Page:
7 wounded, and 145 missing; total, 1,363. The fighting at the Big Black River Bridge was a brilliant affair, in which the Thirteenth Corps alone participated; loss, 39 killed, 237 wounded, and 3 missing; total, 279, the bulk of which occurred in Lawler's Brigade of Carr's Division. In the first assault on Vicksburg, May 19th, the corps sustained a slight loss only; but in the grand assault of May 22d it suffered severely, losing 202 killed, 1,004 wounded, and 69 missing; total, 1,275. During ril, 1864. General McClernand was again in command of the corps; the Third Division was commanded by General Cameron, and the Fourth, by General Landram. The First and Second Divisions remained in Texas during the Red River Expedition, excepting Lawler's (2d) Brigade, of the First Division, which joined Banks' Army about the 20th of April. The Third and Fourth Divisions of the Thirteenth Corps were actively engaged at the battle of Sabine Cross Roads, La., April 8, 1864, in which they sustaine
federate regiments. During the March to the Sea, and through the Carolinas, the division--Fourth Division, Seventeenth Army Corps--was commanded by General Giles A. Smith, and the brigade, by General Belknap. Twenty-Second Iowa Infantry. Lawler's Brigade — Carr's (E. A.) Division--Thirteenth Corps. (1) Col. William M. Stone; Bvt. Brig.-Gen. (2) Col. Harvey Graham; Bvt. Brig.-Gen. companies. killed and died of wounds. died of disease, accidents, in Prison, &c. Total Enrollment, 1862, leaving the State on September 14th. It was stationed at Rolla, Mo., during the rest of the year, and at other points in Missouri until March, 1863, when it joined Grant's Army, then commencing the Vicksburg campaign. It was assigned to Lawler's (2d) Brigade, Carr's Division, Thirteenth Corps. It was engaged at Port Gibson, the opening battle of the Vicksburg campaign, where it lost 2 killed and 21 wounded; was in reserve at Champion's Hill; was slightly engaged at Black River Bridge,<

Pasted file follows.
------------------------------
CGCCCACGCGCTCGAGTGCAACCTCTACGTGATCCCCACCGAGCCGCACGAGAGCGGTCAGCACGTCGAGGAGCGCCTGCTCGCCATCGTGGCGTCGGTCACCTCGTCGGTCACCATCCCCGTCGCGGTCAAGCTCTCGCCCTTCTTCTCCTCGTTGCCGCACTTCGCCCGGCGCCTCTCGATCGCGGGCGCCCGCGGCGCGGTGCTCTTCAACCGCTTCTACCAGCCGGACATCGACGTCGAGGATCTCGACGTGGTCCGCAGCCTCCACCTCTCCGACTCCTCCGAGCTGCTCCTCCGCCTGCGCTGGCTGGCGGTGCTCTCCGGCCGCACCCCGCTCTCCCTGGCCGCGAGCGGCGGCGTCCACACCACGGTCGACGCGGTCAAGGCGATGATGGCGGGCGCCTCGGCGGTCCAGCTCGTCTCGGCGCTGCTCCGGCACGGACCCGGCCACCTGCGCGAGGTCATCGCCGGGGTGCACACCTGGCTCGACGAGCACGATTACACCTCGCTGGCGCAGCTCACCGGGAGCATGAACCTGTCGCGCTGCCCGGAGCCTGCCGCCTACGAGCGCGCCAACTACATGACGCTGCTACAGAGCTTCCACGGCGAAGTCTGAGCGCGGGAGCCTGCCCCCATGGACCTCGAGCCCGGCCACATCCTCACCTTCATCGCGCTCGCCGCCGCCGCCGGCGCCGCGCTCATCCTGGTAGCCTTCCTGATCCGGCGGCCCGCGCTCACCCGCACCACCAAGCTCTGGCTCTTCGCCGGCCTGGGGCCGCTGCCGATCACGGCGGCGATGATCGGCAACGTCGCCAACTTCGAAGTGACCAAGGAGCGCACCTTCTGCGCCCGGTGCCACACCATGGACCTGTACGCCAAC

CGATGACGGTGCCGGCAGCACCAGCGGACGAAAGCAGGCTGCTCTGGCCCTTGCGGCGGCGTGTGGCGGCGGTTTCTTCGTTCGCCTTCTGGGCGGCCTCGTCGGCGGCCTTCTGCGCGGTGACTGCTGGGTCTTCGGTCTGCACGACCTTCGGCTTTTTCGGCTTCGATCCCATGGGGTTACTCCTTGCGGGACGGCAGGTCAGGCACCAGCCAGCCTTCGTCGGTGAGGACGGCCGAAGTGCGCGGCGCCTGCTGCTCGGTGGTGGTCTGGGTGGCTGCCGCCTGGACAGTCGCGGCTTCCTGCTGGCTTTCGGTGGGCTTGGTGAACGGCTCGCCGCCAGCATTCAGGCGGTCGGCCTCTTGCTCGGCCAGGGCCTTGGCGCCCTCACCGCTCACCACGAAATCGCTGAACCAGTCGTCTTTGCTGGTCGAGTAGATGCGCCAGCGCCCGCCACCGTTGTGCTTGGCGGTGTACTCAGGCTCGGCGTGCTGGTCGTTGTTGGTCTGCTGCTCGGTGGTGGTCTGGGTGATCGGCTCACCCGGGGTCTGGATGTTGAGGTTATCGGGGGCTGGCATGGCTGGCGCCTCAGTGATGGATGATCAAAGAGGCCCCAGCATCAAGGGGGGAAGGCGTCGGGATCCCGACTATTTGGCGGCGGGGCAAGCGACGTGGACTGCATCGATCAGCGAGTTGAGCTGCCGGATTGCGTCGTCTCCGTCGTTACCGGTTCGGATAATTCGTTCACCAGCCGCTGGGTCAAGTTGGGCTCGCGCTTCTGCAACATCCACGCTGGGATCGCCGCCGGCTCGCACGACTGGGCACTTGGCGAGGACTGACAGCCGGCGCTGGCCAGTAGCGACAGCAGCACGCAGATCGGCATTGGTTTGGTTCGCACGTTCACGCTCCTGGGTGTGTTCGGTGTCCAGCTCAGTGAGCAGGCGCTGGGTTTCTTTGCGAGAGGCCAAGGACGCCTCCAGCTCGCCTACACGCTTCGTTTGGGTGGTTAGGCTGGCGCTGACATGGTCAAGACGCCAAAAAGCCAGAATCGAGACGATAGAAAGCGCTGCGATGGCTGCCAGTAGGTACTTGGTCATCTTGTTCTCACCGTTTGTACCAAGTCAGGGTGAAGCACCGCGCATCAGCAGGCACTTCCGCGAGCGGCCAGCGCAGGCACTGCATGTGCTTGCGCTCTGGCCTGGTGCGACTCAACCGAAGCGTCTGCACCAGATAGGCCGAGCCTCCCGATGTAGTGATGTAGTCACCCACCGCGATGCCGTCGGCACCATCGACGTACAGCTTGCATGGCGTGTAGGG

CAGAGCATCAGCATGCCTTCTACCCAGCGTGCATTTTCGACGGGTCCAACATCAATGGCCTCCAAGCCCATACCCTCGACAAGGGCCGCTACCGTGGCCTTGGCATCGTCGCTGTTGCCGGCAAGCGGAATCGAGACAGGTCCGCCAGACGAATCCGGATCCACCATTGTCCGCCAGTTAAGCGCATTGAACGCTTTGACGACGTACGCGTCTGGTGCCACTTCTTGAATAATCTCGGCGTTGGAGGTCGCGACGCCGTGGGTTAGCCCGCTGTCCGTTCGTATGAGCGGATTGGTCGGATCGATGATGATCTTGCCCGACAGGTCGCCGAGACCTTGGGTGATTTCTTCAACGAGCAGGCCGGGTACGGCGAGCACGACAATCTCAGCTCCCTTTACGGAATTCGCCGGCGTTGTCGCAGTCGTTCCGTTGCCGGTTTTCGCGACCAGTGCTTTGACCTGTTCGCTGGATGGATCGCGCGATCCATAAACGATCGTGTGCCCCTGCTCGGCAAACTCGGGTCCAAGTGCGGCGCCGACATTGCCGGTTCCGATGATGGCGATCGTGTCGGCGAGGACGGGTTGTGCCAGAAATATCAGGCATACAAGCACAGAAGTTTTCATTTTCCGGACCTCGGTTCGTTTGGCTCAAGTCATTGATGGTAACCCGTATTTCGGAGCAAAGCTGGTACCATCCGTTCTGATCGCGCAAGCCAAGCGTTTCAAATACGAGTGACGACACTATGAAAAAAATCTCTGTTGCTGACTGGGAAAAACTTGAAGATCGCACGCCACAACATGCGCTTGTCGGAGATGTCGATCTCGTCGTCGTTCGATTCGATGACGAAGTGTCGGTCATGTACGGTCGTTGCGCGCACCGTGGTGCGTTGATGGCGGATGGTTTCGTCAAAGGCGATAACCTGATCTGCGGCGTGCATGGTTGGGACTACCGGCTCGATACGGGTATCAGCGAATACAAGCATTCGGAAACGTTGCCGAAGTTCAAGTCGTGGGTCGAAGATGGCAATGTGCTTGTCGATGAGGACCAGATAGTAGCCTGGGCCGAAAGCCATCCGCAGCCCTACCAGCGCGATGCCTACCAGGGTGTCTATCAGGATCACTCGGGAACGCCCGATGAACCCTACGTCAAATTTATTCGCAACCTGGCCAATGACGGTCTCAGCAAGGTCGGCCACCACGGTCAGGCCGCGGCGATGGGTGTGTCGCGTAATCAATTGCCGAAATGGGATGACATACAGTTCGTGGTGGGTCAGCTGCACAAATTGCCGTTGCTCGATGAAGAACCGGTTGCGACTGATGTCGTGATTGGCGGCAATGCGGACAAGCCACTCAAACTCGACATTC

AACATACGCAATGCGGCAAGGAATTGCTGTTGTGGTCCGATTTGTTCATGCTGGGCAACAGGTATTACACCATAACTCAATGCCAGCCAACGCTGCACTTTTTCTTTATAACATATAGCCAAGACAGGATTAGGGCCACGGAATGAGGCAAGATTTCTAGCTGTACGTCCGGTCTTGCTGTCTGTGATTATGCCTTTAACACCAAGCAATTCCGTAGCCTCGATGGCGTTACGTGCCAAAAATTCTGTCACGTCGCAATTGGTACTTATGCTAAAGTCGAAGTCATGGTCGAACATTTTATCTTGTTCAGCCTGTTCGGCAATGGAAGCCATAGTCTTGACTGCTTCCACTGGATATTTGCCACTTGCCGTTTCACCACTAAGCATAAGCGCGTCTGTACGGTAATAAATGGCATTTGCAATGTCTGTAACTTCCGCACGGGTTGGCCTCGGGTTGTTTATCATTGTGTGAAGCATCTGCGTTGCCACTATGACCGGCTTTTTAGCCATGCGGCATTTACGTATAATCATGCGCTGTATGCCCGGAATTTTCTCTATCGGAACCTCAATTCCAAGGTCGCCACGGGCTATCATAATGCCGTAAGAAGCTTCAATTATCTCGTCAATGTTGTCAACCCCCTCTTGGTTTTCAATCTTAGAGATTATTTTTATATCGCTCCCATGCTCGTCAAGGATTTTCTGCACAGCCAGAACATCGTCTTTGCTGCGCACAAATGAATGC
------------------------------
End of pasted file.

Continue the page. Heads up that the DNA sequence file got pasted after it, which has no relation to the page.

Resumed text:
nfantry, inclusive — were sworn in for three months service, at the expiration of which they reorganized and enlisted for three years. Illinois responded promptly to every call for men, and was one of the few States which furnished troops in excess of its quota. Of the generals who attained prominence in the war, Illinois is credited with: Grant, Logan, McClernand, Schofield, Palmer, Hurlbut, Black, Giles A. Smith, Oglesby, McArthur, Grierson, John E. Smith, Eugene A. Carr, White, Carlin, Lawler, Morgan, E. J. Farnsworth, Mulligan, and many others. As in the troops from other States, many of the Illinois regiments had distinctive synonyms by which they were known as well as by their numerical designations. Among these were: First Scotch 12th Illinois. Yates Phalanx 39th Illinois. Second Scotch 65th Illinois. First Douglass 42d Illinois. First Irish 23d Illinois. Northwestern Rifles 44th Illinois. Irish Legion 90th Illinois. Lead Mine regiment 45th Il